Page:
Aptera exterior finish info

Aptera Community Aptera Discussions Aptera exterior finish info

Aptera Community Aptera Discussions Aptera exterior finish info

  • Aptera exterior finish info

     Kevin Bradbury updated 1 month, 2 weeks ago 78 Members · 227 Posts
  • Philip Raymond

    Member
    November 6, 2021 at 11:46 pm

    After searching the forum, this does not appear to have been discussed before. It’s a discussion that is probably best served by community members and not Aptera, if only because they have enough on their plate at the moment, but if they want to contribute, great! Detailing (aka-car washing and polishing) is something I believe I’m not alone in my interest. Since Aptera’s are composite material bodies using wraps instead of paint for color, what is the best way to keep Aptera’s looking their best? Does anyone here on the forums have experience in detailing wraps? Just a guess on my part, but the traditional car wash and/or polishing are probably not a good idea, but maybe they are, let’s talk!

  • Len Nowak

    Moderator
    November 7, 2021 at 3:06 am

    Aptera hasn’t published the wrap they will use for production but Chris once mentioned in a video clip a 10M a ten year wrap…so I would suggest reading 3M’s 1080 wrap cleaning and care, which speaks to tour question.

    I personally avoided car washed with all my painted cars, I would never consider “ my” Aptera for a car wash, even brushless but that is just “me”

    I has a medium power 1200 psi pressure washer which I have been washing my two painted cars, for six years with great success. I don’t let them “get ahead of me with dirt build up and I apply a protectant two to four times a years and my painted finishes are great. One white the other a champagne like color

    Both cars are garage kept.


    I have a friend that had her Tesla vinyl wrapped and it is garage kept, but she used a dusting wand to remove light dust off her car and it always looked great. But she didn’t drive much????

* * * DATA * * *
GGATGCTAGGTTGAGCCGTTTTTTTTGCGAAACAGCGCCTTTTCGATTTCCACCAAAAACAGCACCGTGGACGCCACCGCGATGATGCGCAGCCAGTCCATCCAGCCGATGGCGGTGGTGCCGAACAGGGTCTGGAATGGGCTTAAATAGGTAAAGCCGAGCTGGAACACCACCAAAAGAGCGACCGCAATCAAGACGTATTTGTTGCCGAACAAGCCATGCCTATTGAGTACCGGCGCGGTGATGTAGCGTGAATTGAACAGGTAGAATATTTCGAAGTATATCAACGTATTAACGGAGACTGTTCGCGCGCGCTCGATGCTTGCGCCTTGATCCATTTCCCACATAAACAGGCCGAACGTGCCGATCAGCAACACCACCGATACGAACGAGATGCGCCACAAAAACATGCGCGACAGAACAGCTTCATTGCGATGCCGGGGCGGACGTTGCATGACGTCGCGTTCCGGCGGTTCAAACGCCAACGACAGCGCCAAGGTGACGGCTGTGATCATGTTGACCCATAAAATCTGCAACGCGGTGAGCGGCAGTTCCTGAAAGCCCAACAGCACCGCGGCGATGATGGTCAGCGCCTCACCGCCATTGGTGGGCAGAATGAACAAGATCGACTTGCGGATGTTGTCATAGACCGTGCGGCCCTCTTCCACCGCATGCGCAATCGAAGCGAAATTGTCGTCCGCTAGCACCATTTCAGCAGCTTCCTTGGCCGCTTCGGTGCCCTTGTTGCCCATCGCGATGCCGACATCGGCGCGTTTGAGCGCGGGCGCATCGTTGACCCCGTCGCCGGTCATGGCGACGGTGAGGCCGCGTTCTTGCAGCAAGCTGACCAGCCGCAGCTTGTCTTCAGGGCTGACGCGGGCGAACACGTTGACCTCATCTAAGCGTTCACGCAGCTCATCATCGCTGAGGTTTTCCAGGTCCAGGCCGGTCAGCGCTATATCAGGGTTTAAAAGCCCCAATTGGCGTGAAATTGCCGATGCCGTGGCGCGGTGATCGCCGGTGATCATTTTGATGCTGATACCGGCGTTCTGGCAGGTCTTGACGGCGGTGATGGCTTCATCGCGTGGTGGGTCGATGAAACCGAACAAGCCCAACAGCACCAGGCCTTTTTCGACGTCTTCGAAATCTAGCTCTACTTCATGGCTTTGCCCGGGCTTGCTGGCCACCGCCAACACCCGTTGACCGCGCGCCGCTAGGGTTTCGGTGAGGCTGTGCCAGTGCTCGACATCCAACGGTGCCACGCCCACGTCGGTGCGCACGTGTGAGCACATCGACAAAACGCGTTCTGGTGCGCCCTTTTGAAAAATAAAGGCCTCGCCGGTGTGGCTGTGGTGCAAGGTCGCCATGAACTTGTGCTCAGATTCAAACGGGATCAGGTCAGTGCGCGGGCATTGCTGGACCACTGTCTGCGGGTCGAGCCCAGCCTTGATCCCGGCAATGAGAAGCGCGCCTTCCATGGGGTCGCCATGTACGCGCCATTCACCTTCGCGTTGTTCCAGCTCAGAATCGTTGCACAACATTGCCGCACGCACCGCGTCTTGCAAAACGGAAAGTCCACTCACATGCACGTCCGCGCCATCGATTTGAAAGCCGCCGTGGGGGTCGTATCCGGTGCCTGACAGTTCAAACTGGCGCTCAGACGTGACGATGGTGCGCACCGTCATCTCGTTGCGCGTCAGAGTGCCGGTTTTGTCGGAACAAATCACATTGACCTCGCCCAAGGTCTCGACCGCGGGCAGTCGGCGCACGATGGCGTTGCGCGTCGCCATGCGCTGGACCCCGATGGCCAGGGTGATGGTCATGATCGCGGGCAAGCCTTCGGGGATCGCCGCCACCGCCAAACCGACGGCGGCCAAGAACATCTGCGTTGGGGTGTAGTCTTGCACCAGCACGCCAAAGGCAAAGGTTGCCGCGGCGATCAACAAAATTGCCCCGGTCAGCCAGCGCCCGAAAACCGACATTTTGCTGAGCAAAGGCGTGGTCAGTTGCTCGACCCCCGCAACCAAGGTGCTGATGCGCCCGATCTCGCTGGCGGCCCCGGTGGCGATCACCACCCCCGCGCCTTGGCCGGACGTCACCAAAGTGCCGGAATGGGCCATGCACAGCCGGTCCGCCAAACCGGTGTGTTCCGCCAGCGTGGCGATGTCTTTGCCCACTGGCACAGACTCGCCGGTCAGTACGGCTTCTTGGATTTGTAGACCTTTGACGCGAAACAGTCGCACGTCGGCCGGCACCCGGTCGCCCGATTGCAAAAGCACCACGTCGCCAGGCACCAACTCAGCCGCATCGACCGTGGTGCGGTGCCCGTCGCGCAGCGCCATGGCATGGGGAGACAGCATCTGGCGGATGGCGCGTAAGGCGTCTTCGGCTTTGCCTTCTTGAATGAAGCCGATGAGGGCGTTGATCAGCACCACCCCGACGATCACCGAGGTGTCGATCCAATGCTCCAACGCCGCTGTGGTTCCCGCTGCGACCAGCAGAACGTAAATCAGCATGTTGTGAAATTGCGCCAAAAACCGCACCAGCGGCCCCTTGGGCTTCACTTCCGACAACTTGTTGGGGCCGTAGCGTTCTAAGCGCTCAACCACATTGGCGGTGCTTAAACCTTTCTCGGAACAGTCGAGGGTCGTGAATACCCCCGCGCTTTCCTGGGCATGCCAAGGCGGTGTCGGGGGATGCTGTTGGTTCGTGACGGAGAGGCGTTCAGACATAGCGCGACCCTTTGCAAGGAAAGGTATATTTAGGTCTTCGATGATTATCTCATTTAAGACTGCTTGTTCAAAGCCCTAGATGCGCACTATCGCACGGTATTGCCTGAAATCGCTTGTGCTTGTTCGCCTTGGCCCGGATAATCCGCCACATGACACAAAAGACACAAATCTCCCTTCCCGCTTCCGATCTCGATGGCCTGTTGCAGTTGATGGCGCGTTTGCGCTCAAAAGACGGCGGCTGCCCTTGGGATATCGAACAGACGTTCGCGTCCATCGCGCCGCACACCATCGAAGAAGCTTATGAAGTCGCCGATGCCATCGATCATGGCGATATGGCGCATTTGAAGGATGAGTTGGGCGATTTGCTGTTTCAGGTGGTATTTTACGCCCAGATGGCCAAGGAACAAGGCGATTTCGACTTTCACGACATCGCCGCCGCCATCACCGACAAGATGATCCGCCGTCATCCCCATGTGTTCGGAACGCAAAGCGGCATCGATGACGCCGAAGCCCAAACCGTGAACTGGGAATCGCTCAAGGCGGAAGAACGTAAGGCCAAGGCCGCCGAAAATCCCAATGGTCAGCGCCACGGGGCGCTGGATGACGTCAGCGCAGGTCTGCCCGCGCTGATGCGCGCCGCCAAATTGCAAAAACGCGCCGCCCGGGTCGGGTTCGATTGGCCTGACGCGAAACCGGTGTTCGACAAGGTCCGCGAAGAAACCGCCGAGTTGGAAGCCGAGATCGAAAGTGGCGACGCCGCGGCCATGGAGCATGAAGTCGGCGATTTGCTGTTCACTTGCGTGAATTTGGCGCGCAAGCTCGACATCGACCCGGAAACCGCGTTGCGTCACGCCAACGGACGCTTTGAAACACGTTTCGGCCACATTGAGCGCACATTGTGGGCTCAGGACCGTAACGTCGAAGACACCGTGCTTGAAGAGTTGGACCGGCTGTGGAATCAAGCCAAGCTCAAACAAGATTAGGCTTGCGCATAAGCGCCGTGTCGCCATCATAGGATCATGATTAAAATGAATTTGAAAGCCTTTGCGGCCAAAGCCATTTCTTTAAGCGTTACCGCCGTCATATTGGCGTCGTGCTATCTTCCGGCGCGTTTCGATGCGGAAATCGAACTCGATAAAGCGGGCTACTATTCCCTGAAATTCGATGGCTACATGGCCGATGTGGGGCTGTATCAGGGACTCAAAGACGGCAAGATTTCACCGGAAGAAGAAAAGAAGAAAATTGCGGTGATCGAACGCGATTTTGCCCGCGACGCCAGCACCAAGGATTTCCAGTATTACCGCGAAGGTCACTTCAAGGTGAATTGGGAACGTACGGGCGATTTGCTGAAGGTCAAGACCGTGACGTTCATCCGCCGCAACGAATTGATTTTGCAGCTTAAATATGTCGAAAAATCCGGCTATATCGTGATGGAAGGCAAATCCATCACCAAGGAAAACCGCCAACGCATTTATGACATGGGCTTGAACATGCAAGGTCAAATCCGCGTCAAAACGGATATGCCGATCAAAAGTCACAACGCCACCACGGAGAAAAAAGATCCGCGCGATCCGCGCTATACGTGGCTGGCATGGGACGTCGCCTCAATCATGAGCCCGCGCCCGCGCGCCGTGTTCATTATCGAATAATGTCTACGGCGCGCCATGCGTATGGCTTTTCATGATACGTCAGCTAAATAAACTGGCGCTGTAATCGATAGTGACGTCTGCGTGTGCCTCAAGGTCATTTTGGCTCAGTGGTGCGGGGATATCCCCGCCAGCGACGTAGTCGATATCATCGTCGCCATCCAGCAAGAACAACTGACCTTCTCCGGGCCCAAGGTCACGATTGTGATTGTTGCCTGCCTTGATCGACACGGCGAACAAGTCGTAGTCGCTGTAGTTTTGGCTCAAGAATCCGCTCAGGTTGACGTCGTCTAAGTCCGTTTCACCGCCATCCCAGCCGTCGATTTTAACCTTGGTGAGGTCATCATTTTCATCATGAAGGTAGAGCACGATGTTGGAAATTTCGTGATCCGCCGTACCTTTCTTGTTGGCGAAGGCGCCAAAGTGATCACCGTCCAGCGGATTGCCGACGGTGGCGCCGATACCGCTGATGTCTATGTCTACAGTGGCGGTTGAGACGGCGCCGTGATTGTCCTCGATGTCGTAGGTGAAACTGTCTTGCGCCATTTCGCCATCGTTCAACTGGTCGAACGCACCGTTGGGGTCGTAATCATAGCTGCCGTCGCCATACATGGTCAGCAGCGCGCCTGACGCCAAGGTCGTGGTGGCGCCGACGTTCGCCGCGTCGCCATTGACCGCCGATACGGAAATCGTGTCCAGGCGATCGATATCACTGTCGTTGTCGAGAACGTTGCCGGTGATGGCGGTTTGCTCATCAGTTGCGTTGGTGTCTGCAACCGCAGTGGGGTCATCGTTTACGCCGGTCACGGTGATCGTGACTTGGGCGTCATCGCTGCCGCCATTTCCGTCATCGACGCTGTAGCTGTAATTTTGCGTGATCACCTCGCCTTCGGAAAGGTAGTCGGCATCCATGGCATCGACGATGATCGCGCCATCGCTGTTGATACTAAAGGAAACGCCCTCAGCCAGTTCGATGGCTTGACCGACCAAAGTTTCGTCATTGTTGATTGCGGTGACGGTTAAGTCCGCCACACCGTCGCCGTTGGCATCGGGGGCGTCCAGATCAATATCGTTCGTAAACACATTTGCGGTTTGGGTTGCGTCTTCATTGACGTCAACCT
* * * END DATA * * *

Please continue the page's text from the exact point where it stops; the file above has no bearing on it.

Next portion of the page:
• John Wiley

      Member
      November 9, 2021 at 6:48 am

      I’m under the impression that highway driving deposits an oily film on the car that is picked up from oil that gets leaked onto the surface and builds up over time. I can speculate that this dirty oil film gets kicked up when the road surface is wet enough. I have always thought that this dirty oily film left on the surface of the car would require some kind of mild soap in the water bucket and a sponge or rag to get it cleaned off of the car. Not true? Maybe I’m learning of a new and better way to clean my car.

  • John Trotter

    Moderator
    November 7, 2021 at 7:05 am

    After decades of using car wash places, I returned to hand washing with my Tesla, mostly because of the reputation of their paint. I also had the car wrapped. It’s way too early to say how things will stand up, just that I find I enjoy hand washing again. Reminds me of helping my dad wash the family cars back when paint was paint. Of course the Tesla is much smaller than our 1961 Impala and the Aptera will be even easier.

  • Philip Raymond

    Member
    November 7, 2021 at 8:24 pm

    Thanks Leonard for the suggestion about 3 M’s 1080 wrap info. I found it, here’s the part about maintenance and cleaning…….

    Maintenance: Care must be taken to avoid scratching the film. Avoid
    using harsh chemicals and brushes when cleaning your vehicle and avoid